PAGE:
A wink or a sly one-sided smile can be interpreted in so many ways. But for a handful of electrodes, a laptop and a small submarine drone or robotic vessel it can only mean three things: “Motor forward. Turn to the left. Turn to the right”.
Master degree student Bent Arnesen wears a helmet consisting of long black tentacles of wiring with sensors on both ends. He has a laptop connected to a small yellow robotic drone just below the surface of a pool.
We are in one of the laboratories of the Norwegian Marine Technology Research Institute (Marintek) in Trondheim. The shallow pool stretches far into the building. The hushed atmosphere seems to be making the ceiling seem even lower. Now and then the silence is broken by the echo of water sloshing against the white mortared brick walls.
Arnesen sits in a chair at the end of the pool with his hands resting on his knees.
He is about to demonstrate real mind power.
“When we move about, or think, for that matter, electrical impulses are emitted by the brain,” explains Arnesen.
These signals can be detected and measured. Of course that is nothing novel, as electroencephalograms (EEGs) ― measurements of these impulses ― have been in use since 1929. Brainwaves, which have an electrical potential of about 50 microvolts, are still used diagnostically and in medical experiments.
But these signals can be put to other uses.
Arnesen sits in complete concentration, staring straight ahead. Then he blinks his eyes.
BEEEP! Sounds from the pool. The drone starts moving forward. Then Arnesen makes a half smile, raising the left side of his mouth. BEEEEP! The drone turns to the left.
It’s well known that we can move objects by the power of thought – given sufficient technological help. Arnesen’s helmet is doing that job here. Of course programming the helmet required its share of brain power too.
“This helmet picks up brain impulses with its sensitive sensors. A saline solution is the medium that carries the signals from the scalp to the sensors,” he says.
The signals continue by Bluetooth to a computer. The software manages to analyse and interpret the orders and relay them to the drone. The project is one of many running at Marintek, at the Norwegian University of Science and Technology (NTNU).
The helmet was constructed by a commercial firm. It came equipped to filter out the signals made when the wearer blinks his or her eyes or grimaces with an uneven smile.
Then all that Arnesen needed to do was to program the code to translate these brain signals to commands to the drone. The sub-surface drone is usually guided by a joystick and used for tasks like inspecting pipelines on the seabed.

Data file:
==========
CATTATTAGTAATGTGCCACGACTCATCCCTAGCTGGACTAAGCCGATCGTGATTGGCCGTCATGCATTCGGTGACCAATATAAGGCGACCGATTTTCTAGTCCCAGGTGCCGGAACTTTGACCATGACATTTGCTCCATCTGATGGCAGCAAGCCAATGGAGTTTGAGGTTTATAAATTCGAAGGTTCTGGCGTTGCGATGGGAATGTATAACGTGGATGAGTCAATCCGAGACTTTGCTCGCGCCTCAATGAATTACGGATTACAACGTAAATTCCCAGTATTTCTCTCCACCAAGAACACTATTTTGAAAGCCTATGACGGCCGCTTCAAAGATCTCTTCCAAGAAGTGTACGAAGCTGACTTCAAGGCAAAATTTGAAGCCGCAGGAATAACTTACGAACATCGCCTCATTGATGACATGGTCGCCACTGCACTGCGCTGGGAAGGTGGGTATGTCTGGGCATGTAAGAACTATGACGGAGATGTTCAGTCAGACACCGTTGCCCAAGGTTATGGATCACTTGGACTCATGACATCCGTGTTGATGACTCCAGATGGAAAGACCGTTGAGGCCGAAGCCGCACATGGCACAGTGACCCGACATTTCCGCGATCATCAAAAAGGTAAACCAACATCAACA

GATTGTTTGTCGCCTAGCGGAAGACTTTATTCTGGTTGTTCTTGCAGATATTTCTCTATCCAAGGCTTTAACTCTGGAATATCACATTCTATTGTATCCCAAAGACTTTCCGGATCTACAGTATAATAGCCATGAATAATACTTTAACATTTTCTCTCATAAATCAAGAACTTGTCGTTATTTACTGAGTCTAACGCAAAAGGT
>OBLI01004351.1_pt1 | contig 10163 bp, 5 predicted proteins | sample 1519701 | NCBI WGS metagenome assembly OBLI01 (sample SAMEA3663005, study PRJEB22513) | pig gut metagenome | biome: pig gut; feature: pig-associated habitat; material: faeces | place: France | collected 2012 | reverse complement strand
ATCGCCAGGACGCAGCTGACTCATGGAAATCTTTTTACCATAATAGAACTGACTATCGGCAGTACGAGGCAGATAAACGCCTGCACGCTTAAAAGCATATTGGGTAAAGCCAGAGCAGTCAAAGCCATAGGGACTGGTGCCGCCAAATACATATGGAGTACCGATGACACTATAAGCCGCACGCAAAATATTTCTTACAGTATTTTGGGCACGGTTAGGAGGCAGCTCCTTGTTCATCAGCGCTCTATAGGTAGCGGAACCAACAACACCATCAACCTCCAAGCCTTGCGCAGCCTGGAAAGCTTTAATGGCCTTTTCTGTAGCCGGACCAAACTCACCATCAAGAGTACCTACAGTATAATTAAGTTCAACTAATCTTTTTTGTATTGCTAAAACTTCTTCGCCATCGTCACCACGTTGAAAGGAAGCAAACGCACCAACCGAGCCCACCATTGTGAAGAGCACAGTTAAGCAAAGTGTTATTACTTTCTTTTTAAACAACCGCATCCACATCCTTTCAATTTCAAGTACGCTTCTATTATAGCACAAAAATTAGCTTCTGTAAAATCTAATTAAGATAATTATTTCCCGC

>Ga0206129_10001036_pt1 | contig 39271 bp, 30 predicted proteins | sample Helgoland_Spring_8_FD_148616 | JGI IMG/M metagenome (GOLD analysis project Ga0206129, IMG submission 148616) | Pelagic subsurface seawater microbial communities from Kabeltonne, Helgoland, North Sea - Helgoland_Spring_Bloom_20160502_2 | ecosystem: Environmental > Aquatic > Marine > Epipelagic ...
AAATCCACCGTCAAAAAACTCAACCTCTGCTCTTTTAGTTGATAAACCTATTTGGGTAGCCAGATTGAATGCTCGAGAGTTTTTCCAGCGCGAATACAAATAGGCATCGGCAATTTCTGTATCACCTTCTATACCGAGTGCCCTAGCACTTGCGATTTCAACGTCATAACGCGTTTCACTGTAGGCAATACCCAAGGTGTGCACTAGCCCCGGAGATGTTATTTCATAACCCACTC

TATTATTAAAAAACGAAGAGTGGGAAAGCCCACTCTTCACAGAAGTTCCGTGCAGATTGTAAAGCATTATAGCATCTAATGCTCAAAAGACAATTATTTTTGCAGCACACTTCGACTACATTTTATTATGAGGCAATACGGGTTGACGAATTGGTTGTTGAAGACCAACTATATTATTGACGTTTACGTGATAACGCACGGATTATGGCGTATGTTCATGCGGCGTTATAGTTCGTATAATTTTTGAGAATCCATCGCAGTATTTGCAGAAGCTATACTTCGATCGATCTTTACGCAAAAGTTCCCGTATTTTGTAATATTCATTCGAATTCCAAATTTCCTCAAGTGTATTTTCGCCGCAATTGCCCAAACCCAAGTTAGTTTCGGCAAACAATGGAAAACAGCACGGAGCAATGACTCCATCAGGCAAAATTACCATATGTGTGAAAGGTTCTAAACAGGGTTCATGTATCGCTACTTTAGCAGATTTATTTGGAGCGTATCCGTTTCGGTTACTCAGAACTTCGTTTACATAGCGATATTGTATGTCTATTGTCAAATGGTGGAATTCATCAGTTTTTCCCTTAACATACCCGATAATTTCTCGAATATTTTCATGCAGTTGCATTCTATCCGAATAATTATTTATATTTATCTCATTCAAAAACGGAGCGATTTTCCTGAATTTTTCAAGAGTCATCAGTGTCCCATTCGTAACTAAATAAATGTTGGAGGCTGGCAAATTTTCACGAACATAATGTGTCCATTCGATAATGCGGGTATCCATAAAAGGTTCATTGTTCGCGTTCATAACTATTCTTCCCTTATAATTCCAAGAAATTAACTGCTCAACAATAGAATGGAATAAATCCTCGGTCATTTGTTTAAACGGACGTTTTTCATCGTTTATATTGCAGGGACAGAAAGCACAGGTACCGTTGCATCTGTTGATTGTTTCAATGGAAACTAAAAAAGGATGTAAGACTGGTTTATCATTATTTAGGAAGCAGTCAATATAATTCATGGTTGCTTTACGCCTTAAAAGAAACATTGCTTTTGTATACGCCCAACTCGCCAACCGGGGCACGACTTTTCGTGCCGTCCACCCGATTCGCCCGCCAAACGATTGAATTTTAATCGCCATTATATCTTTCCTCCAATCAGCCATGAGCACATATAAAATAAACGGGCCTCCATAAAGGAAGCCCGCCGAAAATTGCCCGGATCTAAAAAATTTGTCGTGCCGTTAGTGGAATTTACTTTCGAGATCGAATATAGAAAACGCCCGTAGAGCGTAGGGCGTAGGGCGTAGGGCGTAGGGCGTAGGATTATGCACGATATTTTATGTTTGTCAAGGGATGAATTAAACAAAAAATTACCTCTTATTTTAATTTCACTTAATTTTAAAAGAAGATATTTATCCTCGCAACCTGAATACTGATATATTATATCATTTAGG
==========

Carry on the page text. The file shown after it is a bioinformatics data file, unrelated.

Arnesen has faith in the future prospects for the technology.
“The technology can potentially be used to relieve the operators. It’s often hard to steer with a joystick. Maybe we could make drones that combine guiding by mind power and the use of VR goggles.”
Later it won’t just be robots or drones that will be guided in this way. Arnesen points out that the technology could readily be adapted for persons who rely on electric wheelchairs. In time it could suffice to just think the command “Turn left”.
“We are only limited by the scope of our fantasies,” he points out.
The technology that would enable brainwave-guided wheelchairs has been around for years. The helmet worn by Arnesen, called an EPOC, can even be purchased online.
So why aren’t we using more mind-guided technology today?
“This is clearly still a little way off. For instance there are not all that many of these helmets for sale,” says Professor Ingrid Schjølberg. She is Arnesen’s advisor and has among other things, managed the ROBOTNOR centre for advance robotics.
“This project is mostly to demonstrate the kind of things that we can already do now,” she says.
And accessibility to the hardware is not the only hindrance.
It is not accidental that the manufacturer of the brain sensor has chosen to chart the signals from winking and smiling. Blinking the eyes, for instance, creates such a signal strong enough to disturb EEG measurements during medical diagnostic tests. This makes it easier for the helmet to detect and filter out the right signal.
It is much harder to chart a thought like “turn to the left now”.
“It’s still hard to know exactly where in our brains our thoughts come from. The location can also vary from one person’s brain to another’s. Identifying from where the electrical signals of a specific thought are emanating still poses a big challenge,” explains Arnesen.